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Kai Bird and Martin Sherwin have written an outstanding biography in "American Prometheus." It relates the story of J. Robert Oppenheimer from childhood through the Manhattan Project. The book delves into the complexity of this man's personality and motivations. It thoroughly covers his political activism and his professional career. Biography lovers will not be disappointed. The writing is fast paced, the reading is very good, and Oppenheimer comes alive. Perhaps the most valuable contribution the book makes is placing Oppenheimer in political and historic context. The reader learns alot about the era as his life unfolds.
NOTE: My downloaded copy of the book seemed to be edited. The book is still worth the effort, but short portions were apparently re-recorded and inserted into the audio in places. The warmth of the reader(who was excellent by the way) changes abruptly and then jerks back. The pace changes for very brief periods where insertions are made. The volume abruptly changes and then returns. It was a distraction to my ears at least. Don't miss this book if you have an interest, however, for this reason alone.
34 of 34 people found this review helpful
The book itself is quite interesting and well worth it. Unfortunately, the audio editing is not good. The cuts are noticeable as the narrator's volume and tone changes, something I have not observed on any other book I've listened to. There was also at least one occasion where a line was repeated because of poor editing. Finally, the narrator mangles foreign words, especially French one, which is quite distracting.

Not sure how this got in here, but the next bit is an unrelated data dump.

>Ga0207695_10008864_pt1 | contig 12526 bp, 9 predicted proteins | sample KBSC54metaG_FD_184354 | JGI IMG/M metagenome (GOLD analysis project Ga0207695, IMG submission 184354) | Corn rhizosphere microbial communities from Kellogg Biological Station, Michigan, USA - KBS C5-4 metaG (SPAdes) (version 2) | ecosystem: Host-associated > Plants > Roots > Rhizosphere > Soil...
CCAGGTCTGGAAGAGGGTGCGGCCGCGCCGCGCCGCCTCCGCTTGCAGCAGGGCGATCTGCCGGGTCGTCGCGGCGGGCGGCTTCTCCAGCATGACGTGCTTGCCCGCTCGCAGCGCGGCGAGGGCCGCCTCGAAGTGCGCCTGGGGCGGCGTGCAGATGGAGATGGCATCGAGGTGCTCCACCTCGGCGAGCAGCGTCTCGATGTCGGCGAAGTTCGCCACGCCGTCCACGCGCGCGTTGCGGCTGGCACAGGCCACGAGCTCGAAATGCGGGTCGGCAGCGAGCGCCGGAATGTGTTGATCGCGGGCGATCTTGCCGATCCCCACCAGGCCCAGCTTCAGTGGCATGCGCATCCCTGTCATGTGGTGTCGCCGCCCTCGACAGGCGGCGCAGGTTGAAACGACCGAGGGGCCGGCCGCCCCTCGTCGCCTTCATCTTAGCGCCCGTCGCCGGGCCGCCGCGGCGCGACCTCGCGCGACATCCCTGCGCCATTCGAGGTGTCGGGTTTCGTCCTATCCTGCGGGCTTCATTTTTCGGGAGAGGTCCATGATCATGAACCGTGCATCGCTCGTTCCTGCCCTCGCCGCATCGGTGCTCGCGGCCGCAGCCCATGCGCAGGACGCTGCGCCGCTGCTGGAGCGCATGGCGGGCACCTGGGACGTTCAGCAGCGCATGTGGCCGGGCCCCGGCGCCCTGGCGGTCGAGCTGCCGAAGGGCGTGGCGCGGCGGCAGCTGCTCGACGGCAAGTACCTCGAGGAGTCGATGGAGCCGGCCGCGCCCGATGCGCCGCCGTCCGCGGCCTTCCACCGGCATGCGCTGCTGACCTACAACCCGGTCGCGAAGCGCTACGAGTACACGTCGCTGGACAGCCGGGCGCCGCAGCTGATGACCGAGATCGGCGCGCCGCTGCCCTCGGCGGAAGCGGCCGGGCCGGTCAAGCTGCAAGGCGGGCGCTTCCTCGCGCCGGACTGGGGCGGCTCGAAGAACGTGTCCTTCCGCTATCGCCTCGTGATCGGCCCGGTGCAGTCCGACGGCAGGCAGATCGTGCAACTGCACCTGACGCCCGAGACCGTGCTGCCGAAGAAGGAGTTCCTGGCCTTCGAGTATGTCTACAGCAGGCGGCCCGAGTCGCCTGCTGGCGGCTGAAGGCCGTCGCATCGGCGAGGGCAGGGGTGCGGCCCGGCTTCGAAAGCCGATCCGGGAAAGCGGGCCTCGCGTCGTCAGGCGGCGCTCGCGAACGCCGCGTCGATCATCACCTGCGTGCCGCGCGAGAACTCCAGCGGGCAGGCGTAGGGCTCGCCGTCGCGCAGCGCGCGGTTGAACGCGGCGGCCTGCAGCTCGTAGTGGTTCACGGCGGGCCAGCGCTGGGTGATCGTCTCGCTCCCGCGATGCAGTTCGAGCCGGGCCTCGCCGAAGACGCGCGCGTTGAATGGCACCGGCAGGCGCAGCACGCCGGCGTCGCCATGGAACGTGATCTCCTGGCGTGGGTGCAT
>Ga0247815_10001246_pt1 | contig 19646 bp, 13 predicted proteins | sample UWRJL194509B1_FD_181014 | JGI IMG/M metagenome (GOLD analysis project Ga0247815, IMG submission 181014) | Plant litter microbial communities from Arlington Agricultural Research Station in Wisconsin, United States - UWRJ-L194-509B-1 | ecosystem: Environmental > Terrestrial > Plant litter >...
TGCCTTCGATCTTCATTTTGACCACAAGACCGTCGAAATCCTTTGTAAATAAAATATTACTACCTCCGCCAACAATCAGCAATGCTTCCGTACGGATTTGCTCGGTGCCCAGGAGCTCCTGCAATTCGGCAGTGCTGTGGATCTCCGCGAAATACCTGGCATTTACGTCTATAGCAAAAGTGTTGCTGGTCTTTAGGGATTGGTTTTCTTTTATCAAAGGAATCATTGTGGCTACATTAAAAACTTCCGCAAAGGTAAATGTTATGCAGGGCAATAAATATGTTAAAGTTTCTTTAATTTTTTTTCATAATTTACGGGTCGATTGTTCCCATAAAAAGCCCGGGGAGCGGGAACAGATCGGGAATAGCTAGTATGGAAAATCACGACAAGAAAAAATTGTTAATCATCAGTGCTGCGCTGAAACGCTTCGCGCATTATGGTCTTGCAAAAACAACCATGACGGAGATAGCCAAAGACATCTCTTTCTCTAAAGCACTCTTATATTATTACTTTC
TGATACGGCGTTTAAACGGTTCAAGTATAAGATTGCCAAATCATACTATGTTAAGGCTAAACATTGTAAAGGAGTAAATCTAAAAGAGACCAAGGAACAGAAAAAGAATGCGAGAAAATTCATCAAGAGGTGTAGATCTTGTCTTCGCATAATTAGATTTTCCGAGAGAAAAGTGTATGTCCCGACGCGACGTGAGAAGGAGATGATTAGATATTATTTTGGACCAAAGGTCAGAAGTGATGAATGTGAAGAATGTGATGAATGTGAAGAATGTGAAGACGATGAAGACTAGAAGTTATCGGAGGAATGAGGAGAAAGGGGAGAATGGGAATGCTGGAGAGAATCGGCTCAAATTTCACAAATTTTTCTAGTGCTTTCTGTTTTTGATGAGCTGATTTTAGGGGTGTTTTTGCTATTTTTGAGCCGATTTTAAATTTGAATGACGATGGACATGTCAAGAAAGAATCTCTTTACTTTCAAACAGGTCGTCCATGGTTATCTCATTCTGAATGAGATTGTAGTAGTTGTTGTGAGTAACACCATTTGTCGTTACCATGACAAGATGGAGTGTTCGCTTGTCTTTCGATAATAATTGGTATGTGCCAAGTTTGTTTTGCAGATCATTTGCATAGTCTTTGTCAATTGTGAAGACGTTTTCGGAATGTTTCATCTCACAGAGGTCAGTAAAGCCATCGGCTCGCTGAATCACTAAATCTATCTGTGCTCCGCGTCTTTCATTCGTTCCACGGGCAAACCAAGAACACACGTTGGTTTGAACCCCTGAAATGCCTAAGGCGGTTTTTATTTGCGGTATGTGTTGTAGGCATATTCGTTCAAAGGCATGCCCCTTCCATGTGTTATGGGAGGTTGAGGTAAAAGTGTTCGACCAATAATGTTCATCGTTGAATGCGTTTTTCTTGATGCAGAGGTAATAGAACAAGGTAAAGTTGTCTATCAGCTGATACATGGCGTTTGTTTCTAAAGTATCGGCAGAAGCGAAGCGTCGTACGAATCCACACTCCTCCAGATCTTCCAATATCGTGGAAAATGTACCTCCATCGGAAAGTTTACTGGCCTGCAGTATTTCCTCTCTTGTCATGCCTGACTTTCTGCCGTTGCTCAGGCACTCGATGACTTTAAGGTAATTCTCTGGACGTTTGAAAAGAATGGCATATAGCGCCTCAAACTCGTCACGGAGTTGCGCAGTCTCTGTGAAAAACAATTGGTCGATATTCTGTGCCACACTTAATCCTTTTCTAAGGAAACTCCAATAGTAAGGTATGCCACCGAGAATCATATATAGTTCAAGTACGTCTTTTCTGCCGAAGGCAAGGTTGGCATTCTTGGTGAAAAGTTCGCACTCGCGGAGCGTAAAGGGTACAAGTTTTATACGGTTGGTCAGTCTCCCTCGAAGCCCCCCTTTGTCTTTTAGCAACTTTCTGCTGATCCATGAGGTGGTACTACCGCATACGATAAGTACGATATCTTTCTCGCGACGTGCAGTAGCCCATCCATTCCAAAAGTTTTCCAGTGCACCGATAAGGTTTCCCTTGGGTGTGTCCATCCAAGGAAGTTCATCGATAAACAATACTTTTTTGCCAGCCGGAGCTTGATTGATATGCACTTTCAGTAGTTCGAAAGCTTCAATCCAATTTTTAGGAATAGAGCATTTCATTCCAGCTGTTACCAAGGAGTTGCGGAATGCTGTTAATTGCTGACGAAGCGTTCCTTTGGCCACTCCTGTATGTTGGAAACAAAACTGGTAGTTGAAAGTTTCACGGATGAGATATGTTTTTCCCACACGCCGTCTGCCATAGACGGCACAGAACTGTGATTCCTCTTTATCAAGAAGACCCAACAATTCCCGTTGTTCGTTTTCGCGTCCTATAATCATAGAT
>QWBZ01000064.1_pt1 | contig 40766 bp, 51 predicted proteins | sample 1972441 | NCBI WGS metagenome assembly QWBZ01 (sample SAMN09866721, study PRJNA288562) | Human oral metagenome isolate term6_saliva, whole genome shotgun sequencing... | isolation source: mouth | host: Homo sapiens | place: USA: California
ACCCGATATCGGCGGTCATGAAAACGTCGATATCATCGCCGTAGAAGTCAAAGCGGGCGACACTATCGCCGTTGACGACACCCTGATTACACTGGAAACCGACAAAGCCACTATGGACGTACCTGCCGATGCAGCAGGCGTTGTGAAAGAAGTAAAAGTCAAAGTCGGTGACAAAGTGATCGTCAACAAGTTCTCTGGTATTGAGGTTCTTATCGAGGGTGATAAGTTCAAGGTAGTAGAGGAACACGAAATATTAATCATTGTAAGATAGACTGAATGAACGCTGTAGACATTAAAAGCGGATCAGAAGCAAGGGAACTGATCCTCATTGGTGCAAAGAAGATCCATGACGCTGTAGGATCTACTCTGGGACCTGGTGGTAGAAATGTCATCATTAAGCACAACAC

26 of 26 people found this review helpful
Imagine you’re reading a great book: perhaps you delight not only in the author’s skill with the pen, but also that of the typographer who has lovingly crafted the spacing, the line breaks and the hyphenation to ensure that the appearance of the type is as appealing as the story itself. Imagine then, that you turn the page only to find a single sentence set, not only in a different typeface, but also larger and poorly spaced. Reading further, you find odd passages here and there, sometimes just a few words, sometimes complete paragraphs that are set completely differently to the rest of the book. That is the visual equivalent of listening to this book, the recording of which is continuously interspersed with re-recorded passages that have a different quality than the original.
Although I’d read complaints about this in other reviews, I never imagined the extent to which it occurs. In almost every case, it’s a sentence that contains a name that’s either foreign or difficult to pronounce. It occurs so often that you can’t help wondering if it wouldn’t have been easier to have simply re-recorded the entire book. It’s jarring and, for me at least, interrupted and spoilt the narrative.
In a book that, thanks to the nature of its content, is riddled with foreign names and complicated words, you’d think that the producer, at least, would have either checked the pronunciations or chosen a narrator a little more au fait with foreign expressions and pronunciation. It’s very sad, because it’s an otherwise fascinating and well written book.
7 of 7 people found this review helpful
If you have any interest in science, politics, drama, tragedy, philosophy or ethics, this is a must-read.
Only quibble is with the audio quality in some parts of the book but overall a great recording and performance of an outstanding book.